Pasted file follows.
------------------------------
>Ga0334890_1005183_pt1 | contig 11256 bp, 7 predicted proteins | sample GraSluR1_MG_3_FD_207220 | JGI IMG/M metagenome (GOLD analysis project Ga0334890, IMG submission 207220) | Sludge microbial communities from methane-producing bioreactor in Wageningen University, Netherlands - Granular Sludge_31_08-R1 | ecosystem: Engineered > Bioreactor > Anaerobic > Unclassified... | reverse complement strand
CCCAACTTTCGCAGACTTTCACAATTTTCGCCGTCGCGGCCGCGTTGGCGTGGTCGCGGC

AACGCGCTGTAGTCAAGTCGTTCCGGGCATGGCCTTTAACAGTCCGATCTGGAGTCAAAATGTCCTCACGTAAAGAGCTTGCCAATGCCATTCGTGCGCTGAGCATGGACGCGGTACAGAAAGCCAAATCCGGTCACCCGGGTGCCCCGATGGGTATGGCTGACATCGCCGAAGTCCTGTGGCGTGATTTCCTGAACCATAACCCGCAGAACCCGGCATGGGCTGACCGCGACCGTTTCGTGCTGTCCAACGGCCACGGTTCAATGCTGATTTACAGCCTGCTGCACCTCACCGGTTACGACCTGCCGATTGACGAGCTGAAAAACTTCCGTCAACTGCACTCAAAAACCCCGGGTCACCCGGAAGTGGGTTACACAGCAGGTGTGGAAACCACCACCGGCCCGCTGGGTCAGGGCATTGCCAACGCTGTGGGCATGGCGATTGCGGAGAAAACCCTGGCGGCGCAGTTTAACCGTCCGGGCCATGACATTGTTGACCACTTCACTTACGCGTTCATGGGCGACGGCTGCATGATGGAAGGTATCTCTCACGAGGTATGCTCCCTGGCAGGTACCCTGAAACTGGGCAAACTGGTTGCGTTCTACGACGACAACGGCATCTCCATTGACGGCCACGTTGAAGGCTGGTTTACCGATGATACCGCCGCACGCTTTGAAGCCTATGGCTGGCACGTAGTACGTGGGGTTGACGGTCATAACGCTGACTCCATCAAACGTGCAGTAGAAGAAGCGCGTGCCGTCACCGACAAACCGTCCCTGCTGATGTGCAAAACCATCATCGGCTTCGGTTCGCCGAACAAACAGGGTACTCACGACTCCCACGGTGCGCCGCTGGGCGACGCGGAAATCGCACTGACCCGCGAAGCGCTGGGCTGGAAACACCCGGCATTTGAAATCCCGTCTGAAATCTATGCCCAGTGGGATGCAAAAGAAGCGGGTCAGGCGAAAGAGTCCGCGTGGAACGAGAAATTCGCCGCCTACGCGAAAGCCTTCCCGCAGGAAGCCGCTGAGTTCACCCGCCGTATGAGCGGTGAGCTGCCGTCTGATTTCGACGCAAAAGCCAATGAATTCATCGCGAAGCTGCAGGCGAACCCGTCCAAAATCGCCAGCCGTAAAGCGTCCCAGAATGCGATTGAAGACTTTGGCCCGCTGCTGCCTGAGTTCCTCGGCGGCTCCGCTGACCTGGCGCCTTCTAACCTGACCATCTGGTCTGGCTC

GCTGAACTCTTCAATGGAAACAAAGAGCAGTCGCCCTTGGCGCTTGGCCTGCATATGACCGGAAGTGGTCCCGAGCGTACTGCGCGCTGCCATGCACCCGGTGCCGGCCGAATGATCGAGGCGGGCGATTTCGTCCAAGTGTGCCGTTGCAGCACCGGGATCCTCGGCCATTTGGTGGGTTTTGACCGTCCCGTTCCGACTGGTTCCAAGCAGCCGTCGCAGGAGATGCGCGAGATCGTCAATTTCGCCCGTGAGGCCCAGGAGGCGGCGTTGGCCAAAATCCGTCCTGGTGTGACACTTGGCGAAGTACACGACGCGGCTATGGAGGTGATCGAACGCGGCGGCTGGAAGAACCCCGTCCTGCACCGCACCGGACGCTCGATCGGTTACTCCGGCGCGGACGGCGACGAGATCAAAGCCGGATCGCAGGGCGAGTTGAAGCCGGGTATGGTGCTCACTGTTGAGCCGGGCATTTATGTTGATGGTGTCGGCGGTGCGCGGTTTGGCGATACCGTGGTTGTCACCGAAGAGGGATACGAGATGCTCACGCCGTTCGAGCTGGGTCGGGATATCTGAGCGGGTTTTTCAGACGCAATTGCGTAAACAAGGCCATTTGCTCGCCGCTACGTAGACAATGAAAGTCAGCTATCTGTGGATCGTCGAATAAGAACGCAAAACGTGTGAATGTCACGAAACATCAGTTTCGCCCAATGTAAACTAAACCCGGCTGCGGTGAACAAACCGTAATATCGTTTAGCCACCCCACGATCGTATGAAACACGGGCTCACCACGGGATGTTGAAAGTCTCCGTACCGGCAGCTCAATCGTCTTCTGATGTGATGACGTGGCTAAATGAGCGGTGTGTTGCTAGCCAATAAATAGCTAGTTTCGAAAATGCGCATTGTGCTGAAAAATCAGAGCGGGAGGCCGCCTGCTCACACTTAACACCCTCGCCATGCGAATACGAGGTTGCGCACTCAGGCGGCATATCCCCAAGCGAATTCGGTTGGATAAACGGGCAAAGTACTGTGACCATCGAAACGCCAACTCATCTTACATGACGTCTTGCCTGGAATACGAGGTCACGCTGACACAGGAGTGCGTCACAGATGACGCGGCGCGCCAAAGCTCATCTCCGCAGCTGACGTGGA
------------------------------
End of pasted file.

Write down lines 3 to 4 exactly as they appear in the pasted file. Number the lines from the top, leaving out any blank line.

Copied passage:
AACGCGCTGTAGTCAAGTCGTTCCGGGCATGGCCTTTAACAGTCCGATCTGGAGTCAAAATGTCCTCACGTAAAGAGCTTGCCAATGCCATTCGTGCGCTGAGCATGGACGCGGTACAGAAAGCCAAATCCGGTCACCCGGGTGCCCCGATGGGTATGGCTGACATCGCCGAAGTCCTGTGGCGTGATTTCCTGAACCATAACCCGCAGAACCCGGCATGGGCTGACCGCGACCGTTTCGTGCTGTCCAACGGCCACGGTTCAATGCTGATTTACAGCCTGCTGCACCTCACCGGTTACGACCTGCCGATTGACGAGCTGAAAAACTTCCGTCAACTGCACTCAAAAACCCCGGGTCACCCGGAAGTGGGTTACACAGCAGGTGTGGAAACCACCACCGGCCCGCTGGGTCAGGGCATTGCCAACGCTGTGGGCATGGCGATTGCGGAGAAAACCCTGGCGGCGCAGTTTAACCGTCCGGGCCATGACATTGTTGACCACTTCACTTACGCGTTCATGGGCGACGGCTGCATGATGGAAGGTATCTCTCACGAGGTATGCTCCCTGGCAGGTACCCTGAAACTGGGCAAACTGGTTGCGTTCTACGACGACAACGGCATCTCCATTGACGGCCACGTTGAAGGCTGGTTTACCGATGATACCGCCGCACGCTTTGAAGCCTATGGCTGGCACGTAGTACGTGGGGTTGACGGTCATAACGCTGACTCCATCAAACGTGCAGTAGAAGAAGCGCGTGCCGTCACCGACAAACCGTCCCTGCTGATGTGCAAAACCATCATCGGCTTCGGTTCGCCGAACAAACAGGGTACTCACGACTCCCACGGTGCGCCGCTGGGCGACGCGGAAATCGCACTGACCCGCGAAGCGCTGGGCTGGAAACACCCGGCATTTGAAATCCCGTCTGAAATCTATGCCCAGTGGGATGCAAAAGAAGCGGGTCAGGCGAAAGAGTCCGCGTGGAACGAGAAATTCGCCGCCTACGCGAAAGCCTTCCCGCAGGAAGCCGCTGAGTTCACCCGCCGTATGAGCGGTGAGCTGCCGTCTGATTTCGACGCAAAAGCCAATGAATTCATCGCGAAGCTGCAGGCGAACCCGTCCAAAATCGCCAGCCGTAAAGCGTCCCAGAATGCGATTGAAGACTTTGGCCCGCTGCTGCCTGAGTTCCTCGGCGGCTCCGCTGACCTGGCGCCTTCTAACCTGACCATCTGGTCTGGCTC

GCTGAACTCTTCAATGGAAACAAAGAGCAGTCGCCCTTGGCGCTTGGCCTGCATATGACCGGAAGTGGTCCCGAGCGTACTGCGCGCTGCCATGCACCCGGTGCCGGCCGAATGATCGAGGCGGGCGATTTCGTCCAAGTGTGCCGTTGCAGCACCGGGATCCTCGGCCATTTGGTGGGTTTTGACCGTCCCGTTCCGACTGGTTCCAAGCAGCCGTCGCAGGAGATGCGCGAGATCGTCAATTTCGCCCGTGAGGCCCAGGAGGCGGCGTTGGCCAAAATCCGTCCTGGTGTGACACTTGGCGAAGTACACGACGCGGCTATGGAGGTGATCGAACGCGGCGGCTGGAAGAACCCCGTCCTGCACCGCACCGGACGCTCGATCGGTTACTCCGGCGCGGACGGCGACGAGATCAAAGCCGGATCGCAGGGCGAGTTGAAGCCGGGTATGGTGCTCACTGTTGAGCCGGGCATTTATGTTGATGGTGTCGGCGGTGCGCGGTTTGGCGATACCGTGGTTGTCACCGAAGAGGGATACGAGATGCTCACGCCGTTCGAGCTGGGTCGGGATATCTGAGCGGGTTTTTCAGACGCAATTGCGTAAACAAGGCCATTTGCTCGCCGCTACGTAGACAATGAAAGTCAGCTATCTGTGGATCGTCGAATAAGAACGCAAAACGTGTGAATGTCACGAAACATCAGTTTCGCCCAATGTAAACTAAACCCGGCTGCGGTGAACAAACCGTAATATCGTTTAGCCACCCCACGATCGTATGAAACACGGGCTCACCACGGGATGTTGAAAGTCTCCGTACCGGCAGCTCAATCGTCTTCTGATGTGATGACGTGGCTAAATGAGCGGTGTGTTGCTAGCCAATAAATAGCTAGTTTCGAAAATGCGCATTGTGCTGAAAAATCAGAGCGGGAGGCCGCCTGCTCACACTTAACACCCTCGCCATGCGAATACGAGGTTGCGCACTCAGGCGGCATATCCCCAAGCGAATTCGGTTGGATAAACGGGCAAAGTACTGTGACCATCGAAACGCCAACTCATCTTACATGACGTCTTGCCTGGAATACGAGGTCACGCTGACACAGGAGTGCGTCACAGATGACGCGGCGCGCCAAAGCTCATCTCCGCAGCTGACGTGGA